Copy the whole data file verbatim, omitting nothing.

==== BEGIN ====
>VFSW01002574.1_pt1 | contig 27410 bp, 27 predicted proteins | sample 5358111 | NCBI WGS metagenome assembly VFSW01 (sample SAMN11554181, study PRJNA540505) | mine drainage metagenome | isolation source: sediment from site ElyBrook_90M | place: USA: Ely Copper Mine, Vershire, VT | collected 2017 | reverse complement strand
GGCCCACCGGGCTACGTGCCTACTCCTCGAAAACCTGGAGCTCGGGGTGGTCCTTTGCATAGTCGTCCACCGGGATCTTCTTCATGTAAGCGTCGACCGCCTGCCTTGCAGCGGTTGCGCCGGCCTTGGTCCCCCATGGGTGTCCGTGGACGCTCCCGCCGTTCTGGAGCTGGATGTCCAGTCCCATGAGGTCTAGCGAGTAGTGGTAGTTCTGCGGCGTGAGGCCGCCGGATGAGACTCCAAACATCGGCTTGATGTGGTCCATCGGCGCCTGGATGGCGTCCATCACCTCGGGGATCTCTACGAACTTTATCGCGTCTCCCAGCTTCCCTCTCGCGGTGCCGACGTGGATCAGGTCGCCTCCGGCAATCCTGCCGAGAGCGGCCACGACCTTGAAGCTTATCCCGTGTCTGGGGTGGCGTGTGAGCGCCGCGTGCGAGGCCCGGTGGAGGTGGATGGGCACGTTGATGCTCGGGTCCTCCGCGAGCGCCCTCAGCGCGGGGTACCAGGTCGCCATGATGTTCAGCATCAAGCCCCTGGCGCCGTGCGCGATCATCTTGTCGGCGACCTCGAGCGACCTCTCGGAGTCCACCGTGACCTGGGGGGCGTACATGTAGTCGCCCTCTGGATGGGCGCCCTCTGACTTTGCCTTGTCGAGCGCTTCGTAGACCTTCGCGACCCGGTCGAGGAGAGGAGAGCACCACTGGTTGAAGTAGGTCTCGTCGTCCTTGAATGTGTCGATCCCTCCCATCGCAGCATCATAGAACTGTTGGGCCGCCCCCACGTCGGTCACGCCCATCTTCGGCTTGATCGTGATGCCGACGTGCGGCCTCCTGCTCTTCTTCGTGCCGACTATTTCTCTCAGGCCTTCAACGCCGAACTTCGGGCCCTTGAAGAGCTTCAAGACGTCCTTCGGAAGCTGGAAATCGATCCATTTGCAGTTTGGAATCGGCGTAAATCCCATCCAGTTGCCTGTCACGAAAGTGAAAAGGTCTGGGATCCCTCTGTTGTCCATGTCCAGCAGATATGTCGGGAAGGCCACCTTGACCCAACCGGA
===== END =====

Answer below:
>VFSW01002574.1_pt1 | contig 27410 bp, 27 predicted proteins | sample 5358111 | NCBI WGS metagenome assembly VFSW01 (sample SAMN11554181, study PRJNA540505) | mine drainage metagenome | isolation source: sediment from site ElyBrook_90M | place: USA: Ely Copper Mine, Vershire, VT | collected 2017 | reverse complement strand
GGCCCACCGGGCTACGTGCCTACTCCTCGAAAACCTGGAGCTCGGGGTGGTCCTTTGCATAGTCGTCCACCGGGATCTTCTTCATGTAAGCGTCGACCGCCTGCCTTGCAGCGGTTGCGCCGGCCTTGGTCCCCCATGGGTGTCCGTGGACGCTCCCGCCGTTCTGGAGCTGGATGTCCAGTCCCATGAGGTCTAGCGAGTAGTGGTAGTTCTGCGGCGTGAGGCCGCCGGATGAGACTCCAAACATCGGCTTGATGTGGTCCATCGGCGCCTGGATGGCGTCCATCACCTCGGGGATCTCTACGAACTTTATCGCGTCTCCCAGCTTCCCTCTCGCGGTGCCGACGTGGATCAGGTCGCCTCCGGCAATCCTGCCGAGAGCGGCCACGACCTTGAAGCTTATCCCGTGTCTGGGGTGGCGTGTGAGCGCCGCGTGCGAGGCCCGGTGGAGGTGGATGGGCACGTTGATGCTCGGGTCCTCCGCGAGCGCCCTCAGCGCGGGGTACCAGGTCGCCATGATGTTCAGCATCAAGCCCCTGGCGCCGTGCGCGATCATCTTGTCGGCGACCTCGAGCGACCTCTCGGAGTCCACCGTGACCTGGGGGGCGTACATGTAGTCGCCCTCTGGATGGGCGCCCTCTGACTTTGCCTTGTCGAGCGCTTCGTAGACCTTCGCGACCCGGTCGAGGAGAGGAGAGCACCACTGGTTGAAGTAGGTCTCGTCGTCCTTGAATGTGTCGATCCCTCCCATCGCAGCATCATAGAACTGTTGGGCCGCCCCCACGTCGGTCACGCCCATCTTCGGCTTGATCGTGATGCCGACGTGCGGCCTCCTGCTCTTCTTCGTGCCGACTATTTCTCTCAGGCCTTCAACGCCGAACTTCGGGCCCTTGAAGAGCTTCAAGACGTCCTTCGGAAGCTGGAAATCGATCCATTTGCAGTTTGGAATCGGCGTAAATCCCATCCAGTTGCCTGTCACGAAAGTGAAAAGGTCTGGGATCCCTCTGTTGTCCATGTCCAGCAGATATGTCGGGAAGGCCACCTTGACCCAACCGGA